To prevent such situations, UPS vendors suggest that companies total up the number of kW consumed by existing devices and then adding a safety factor of 10 to 20 percent. Enterprise should also calculate the amount of battery runtime required. Most systems need only five to ten minutes to power down. But some facilities may want more for mission-critical hardware.
"Correctly dimensioned UPS systems save costs and at the same time increase the availability of data centers," said Kreiling.
As a rule of thumb, older racks are in the 1 to 3 kW range, most modern racks range from 3 to 10 kW, and densely packed blades can be anywhere from 10 to 30 kW.
As well as correct sizing, server administrators need to pay attention to UPS maintenance. In particular, batteries need attention. Typically, these are sealed lead acid batteries with a life expectancy of three to five years.
Longevity depends upon the amount of battery usage and factors such as temperature. In the event of a blackout, server UPSs fully loaded can provide five to ten minutes. In practice, however, most are not fully loaded and provide longer runtime. Thus, if UPSs don't have to run often, aren't fully loaded (ideally, keep them below 80 percent load) and aren't used for their maximum runtime each time, they will last longer.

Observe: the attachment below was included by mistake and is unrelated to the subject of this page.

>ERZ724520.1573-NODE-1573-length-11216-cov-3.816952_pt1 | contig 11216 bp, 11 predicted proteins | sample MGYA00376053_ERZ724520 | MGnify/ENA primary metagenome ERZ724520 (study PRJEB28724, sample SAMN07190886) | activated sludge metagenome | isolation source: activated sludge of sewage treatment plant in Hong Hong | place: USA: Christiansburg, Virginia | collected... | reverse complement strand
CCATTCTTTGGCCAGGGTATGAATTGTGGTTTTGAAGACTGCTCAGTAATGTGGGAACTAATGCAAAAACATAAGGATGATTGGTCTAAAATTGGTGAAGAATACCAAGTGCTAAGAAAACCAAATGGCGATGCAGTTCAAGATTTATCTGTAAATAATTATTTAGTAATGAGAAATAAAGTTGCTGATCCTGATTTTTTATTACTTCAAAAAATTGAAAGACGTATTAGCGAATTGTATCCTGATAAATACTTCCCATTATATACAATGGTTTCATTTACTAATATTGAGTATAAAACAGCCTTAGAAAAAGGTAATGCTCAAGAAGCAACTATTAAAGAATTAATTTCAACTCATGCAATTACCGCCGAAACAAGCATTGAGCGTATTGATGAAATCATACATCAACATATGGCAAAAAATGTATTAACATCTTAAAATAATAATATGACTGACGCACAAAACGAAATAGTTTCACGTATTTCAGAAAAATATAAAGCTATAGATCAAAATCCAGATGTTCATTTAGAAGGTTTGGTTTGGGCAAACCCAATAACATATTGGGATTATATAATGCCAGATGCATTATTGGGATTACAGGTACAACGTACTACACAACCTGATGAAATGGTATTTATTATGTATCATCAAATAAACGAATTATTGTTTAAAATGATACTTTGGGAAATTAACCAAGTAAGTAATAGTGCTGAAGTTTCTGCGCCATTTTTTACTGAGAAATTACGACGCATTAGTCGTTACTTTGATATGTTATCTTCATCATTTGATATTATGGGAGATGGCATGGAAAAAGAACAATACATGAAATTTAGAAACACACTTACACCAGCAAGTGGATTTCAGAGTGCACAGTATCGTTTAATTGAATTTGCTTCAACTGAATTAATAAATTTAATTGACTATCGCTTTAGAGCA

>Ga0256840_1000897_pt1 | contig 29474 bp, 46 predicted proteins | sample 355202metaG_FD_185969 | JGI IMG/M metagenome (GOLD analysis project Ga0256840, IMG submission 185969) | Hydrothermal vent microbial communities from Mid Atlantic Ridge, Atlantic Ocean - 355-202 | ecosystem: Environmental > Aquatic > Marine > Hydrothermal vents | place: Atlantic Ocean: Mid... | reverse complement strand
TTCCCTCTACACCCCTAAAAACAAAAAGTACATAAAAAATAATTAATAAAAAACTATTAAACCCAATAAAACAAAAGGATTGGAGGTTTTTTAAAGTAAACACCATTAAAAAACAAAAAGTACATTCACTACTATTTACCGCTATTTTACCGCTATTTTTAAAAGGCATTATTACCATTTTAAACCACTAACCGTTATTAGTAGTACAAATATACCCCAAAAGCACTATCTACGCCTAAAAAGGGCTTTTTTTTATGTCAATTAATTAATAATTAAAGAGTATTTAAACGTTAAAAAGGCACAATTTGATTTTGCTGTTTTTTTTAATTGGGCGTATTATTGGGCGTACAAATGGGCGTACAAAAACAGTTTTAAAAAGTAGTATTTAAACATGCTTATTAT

In addition, Palmer of APC-MGE offers some maintenance tips: The UPS unit should be kept in a cool, dry location with plenty of ventilation around the box. Battery life is longer when temperatures are kept below 75 degrees F. Another tip concerns runtime calculations. Some server admins perform these regularly. Palmer cautions that doing so can decrease battery life. He suggests runtime calculations be done only once or twice per year. Finally, he said don't store batteries for long periods.
"New batteries can be stored for six to 12 months," Palmer said. "After this period, the battery should be used or it will lose a great deal of its charge. It is not advisable to store batteries that have already been in use."